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With the reorganization and move of Land Force Command Headquarters in 1996, the strategic training management functions were split between the Combat Training Centre (CTC) in Gagetown and the Directorate of Army Training (DAT), which was established in Kingston. At that time individual training qualification standards and the course scheduling and loading functions were also moved to CTC. DAT retained all of the other strategic training functions including policy, general and occupation specifications, collective and individual battle task standards and the like. The collective training functions that were formerly performed in Montreal were moved to Kingston in their entirety but one year later the collective training management functions were moved to the Land Staff Ottawa and placed in DLFR, where they were combined with the existing foreign training functions. In April 2001 it was decided to return these functions to DAT in order to achieve better synchronization of both individual and collective training. DAT is part of the Land Force Doctrine and Training System that was established in 2000.
The mission of the Directorate of Army Training is:
To provide dedicated professional training support to the Land Force.
The vision of the Directorate of Army Training is:
To provide the highest quality training at all levels in order to prepare the Total Force Army to meet all of its roles and missions.
The Director of DAT is Colonel Mike Jorgensen who arrived this summer from the Canadian Land Force Command and Staff College where he was one of the Directing Staff. The Directorate is organised along functional lines with several section heads and a Deputy Director who maintains a future focus. Currently the Deputy Director, Lieutenant Colonel Tom Tarrant, is deployed on a peacekeeping mission so DAT 3 is responsible for future functions. Lieutenant-Colonel John Tattersall, formerly the commandant of the Canadian Forces School of Military Engineering, who took over as DAT 3 this summer. Major Gauvin is currently DAT 5, with Lieutenant-Colonel Mark Thomson as DAT 6 and Lieutenant-Colonel Peter Haindl as DAT 7. The diagram below shows DAT's current organisation.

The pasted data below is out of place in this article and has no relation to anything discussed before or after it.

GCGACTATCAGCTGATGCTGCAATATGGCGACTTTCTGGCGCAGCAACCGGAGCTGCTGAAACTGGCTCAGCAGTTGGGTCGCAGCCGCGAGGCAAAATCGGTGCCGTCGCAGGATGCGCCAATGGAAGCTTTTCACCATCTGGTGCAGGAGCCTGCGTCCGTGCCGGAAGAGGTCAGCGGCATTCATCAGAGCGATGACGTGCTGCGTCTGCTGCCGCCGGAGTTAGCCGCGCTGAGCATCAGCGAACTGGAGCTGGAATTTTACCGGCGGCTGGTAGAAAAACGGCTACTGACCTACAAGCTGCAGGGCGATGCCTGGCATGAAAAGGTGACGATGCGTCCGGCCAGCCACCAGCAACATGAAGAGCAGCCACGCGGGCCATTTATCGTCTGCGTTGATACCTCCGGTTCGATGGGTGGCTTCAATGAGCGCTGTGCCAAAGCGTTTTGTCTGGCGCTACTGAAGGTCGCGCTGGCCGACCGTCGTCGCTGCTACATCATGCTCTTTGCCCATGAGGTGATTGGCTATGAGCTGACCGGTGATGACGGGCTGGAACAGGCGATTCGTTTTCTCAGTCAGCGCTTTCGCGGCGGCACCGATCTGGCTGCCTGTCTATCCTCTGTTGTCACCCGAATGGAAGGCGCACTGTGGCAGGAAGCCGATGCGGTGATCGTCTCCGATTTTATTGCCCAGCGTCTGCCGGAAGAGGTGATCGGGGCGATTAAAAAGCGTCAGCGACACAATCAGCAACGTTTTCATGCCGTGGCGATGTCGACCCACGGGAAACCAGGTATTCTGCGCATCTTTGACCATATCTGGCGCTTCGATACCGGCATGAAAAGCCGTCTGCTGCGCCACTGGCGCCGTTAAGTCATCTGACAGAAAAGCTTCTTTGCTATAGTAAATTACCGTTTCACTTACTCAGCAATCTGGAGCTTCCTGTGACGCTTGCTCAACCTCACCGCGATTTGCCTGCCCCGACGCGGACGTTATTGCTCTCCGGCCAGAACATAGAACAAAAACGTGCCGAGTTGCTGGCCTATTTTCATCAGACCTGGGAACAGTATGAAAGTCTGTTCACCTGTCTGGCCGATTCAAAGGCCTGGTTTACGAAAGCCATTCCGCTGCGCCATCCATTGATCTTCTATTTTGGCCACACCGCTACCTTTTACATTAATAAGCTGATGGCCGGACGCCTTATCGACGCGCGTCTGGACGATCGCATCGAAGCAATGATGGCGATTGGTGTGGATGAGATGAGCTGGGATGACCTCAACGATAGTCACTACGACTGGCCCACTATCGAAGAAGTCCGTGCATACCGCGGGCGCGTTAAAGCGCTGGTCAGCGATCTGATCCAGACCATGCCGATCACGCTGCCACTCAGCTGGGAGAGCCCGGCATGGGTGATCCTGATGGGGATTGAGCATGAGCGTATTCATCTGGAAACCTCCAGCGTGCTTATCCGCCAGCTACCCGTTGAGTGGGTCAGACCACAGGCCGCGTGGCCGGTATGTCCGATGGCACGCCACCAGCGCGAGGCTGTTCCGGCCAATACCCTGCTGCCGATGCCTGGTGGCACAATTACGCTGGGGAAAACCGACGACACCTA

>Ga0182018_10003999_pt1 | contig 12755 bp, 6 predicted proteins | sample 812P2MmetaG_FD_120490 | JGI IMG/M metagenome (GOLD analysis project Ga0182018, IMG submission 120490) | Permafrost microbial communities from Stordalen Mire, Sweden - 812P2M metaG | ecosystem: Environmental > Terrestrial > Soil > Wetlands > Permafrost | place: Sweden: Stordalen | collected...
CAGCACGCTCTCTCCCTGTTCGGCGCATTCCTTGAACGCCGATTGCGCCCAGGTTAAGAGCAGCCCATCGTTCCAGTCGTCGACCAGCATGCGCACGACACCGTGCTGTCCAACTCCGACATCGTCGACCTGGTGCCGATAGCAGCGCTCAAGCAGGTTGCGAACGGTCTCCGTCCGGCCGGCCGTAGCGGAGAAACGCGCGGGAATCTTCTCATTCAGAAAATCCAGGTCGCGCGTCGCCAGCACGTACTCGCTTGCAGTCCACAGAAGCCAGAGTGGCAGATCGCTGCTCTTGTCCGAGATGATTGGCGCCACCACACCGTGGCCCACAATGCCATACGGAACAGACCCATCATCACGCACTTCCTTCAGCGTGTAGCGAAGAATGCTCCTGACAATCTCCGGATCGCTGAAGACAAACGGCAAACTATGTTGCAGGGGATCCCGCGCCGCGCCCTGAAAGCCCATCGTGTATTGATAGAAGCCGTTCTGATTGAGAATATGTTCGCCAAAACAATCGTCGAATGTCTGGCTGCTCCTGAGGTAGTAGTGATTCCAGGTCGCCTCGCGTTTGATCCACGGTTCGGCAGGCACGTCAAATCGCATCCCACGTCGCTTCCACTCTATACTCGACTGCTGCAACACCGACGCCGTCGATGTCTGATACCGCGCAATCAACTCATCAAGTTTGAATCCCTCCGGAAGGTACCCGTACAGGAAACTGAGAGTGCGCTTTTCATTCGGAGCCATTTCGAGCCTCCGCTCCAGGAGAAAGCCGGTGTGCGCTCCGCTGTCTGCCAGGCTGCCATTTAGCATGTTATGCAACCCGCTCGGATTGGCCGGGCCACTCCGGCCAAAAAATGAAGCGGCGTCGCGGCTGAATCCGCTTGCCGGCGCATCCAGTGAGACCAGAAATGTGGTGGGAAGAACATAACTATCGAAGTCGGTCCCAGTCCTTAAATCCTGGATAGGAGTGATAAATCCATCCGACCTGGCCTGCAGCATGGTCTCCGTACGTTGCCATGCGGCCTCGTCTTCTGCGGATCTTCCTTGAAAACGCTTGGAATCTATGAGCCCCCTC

Since its inception DAT has undertaken a wide range of projects. Some of its recent accomplishments include:
* A complete review of the Canadian Forces Officer and Non-Commissioned Member General Specifications and all Army Military Occupation Classification (MOC) Specifications, resulting in extensive revisions to most Qualification Standards and eventually to all aspects of Army individual training. This will aid in better preparing personnel for the Army of tomorrow.
* A complete revision of Reserve officer training to provide a better training profile that has achieved a balance between the high yet very expensive standards formerly achieved under the Reserve Entry Scheme Officers (RESO) system, and the very minimum standards of the old and block system.
* The development of Unit Qualification Lists (UQL) that enable the Army to better manage the quantity of training to be delivered through the Individual Training Management Information System (ITMIS). The UQL ensures that training is only provided to those who need it, thereby releasing resources for those areas in which there is a shortfall.
* The creation of Battle Task Standards to provide a clearer focus, as well as evaluation standards, for both collective training and individual soldier skills for all members of the Army through the Individual Battle Task Standards.
* The publication of B-GL 300-008/FP-001, Training Canada's Army, a keystone manual that fully explains the Army training approach and process. An electronic copy of CFP 300-008 is available on the Land Force Doctrine and Training System (LFDTS) web-site at: http://lfdts. army. mil.ca/dat/draft-ebauche.asp.
* The publication of B-GL 381-001/ FP-001, Training Safety. An electronic copy of this manual is available on the LFDTS web-site at: http://lfdts. army.mil.ca/ael/new-nouveau.asp.
* The creation and approval of the Army Training and Operations Framework (ATOF), a major step in addressing the issues of operational tempo and the synchronisation of individual and collective training. Some of the current and future DAT work includes:
* The integration of formal instruction on the ATOF into Army Officer and NCM professional development.
* Creation of policies and programmes for:
* Physical Fitness.
* The Shoot-to-Live Programme, including evaluation and the integration of simulation with the small arms trainers.
* Assessing the usefulness of a new training cycle.
* The development of an Army approach to Distance Learning (DL) in co-operation with the National Defence Headquarters (NDHQ) Defence Learning Network project, including the creation of an army DL policy.
* The development of an Army Training Strategy to work within the ATOF to balance individual and collective training;
* The transfer of responsibility to the Army for training management for some Combat Support Trades. An overview of the various sections within DAT will now follow.
DAT 3 INDIVIDUAL AND COLLECTIVE …